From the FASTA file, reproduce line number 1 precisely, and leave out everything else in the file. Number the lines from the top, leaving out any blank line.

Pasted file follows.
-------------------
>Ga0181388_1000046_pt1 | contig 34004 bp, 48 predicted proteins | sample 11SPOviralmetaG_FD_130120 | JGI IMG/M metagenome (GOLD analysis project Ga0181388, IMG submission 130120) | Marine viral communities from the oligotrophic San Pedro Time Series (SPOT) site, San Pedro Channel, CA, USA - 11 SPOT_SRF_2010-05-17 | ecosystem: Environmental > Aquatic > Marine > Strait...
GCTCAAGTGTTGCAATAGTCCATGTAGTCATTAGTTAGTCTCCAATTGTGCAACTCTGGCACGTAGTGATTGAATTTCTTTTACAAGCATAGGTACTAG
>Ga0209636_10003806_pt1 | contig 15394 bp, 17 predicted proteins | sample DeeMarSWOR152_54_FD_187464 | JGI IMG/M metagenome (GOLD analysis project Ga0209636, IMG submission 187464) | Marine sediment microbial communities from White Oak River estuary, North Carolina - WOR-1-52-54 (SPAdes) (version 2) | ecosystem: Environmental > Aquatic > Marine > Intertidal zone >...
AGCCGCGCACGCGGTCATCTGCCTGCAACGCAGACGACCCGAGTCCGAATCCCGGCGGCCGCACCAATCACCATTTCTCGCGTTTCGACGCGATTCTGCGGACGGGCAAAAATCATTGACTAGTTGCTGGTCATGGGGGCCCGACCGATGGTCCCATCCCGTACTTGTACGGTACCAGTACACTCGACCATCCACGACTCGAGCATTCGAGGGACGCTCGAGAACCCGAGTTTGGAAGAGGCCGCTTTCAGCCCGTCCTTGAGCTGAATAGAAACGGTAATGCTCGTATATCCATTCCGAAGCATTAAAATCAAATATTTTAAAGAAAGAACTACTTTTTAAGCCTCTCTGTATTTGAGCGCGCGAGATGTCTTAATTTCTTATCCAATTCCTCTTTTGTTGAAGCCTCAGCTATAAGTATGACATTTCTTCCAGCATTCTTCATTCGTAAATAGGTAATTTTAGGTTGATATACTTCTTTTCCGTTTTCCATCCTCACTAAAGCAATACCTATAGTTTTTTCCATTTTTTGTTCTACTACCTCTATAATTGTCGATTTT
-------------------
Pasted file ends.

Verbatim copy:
>Ga0181388_1000046_pt1 | contig 34004 bp, 48 predicted proteins | sample 11SPOviralmetaG_FD_130120 | JGI IMG/M metagenome (GOLD analysis project Ga0181388, IMG submission 130120) | Marine viral communities from the oligotrophic San Pedro Time Series (SPOT) site, San Pedro Channel, CA, USA - 11 SPOT_SRF_2010-05-17 | ecosystem: Environmental > Aquatic > Marine > Strait...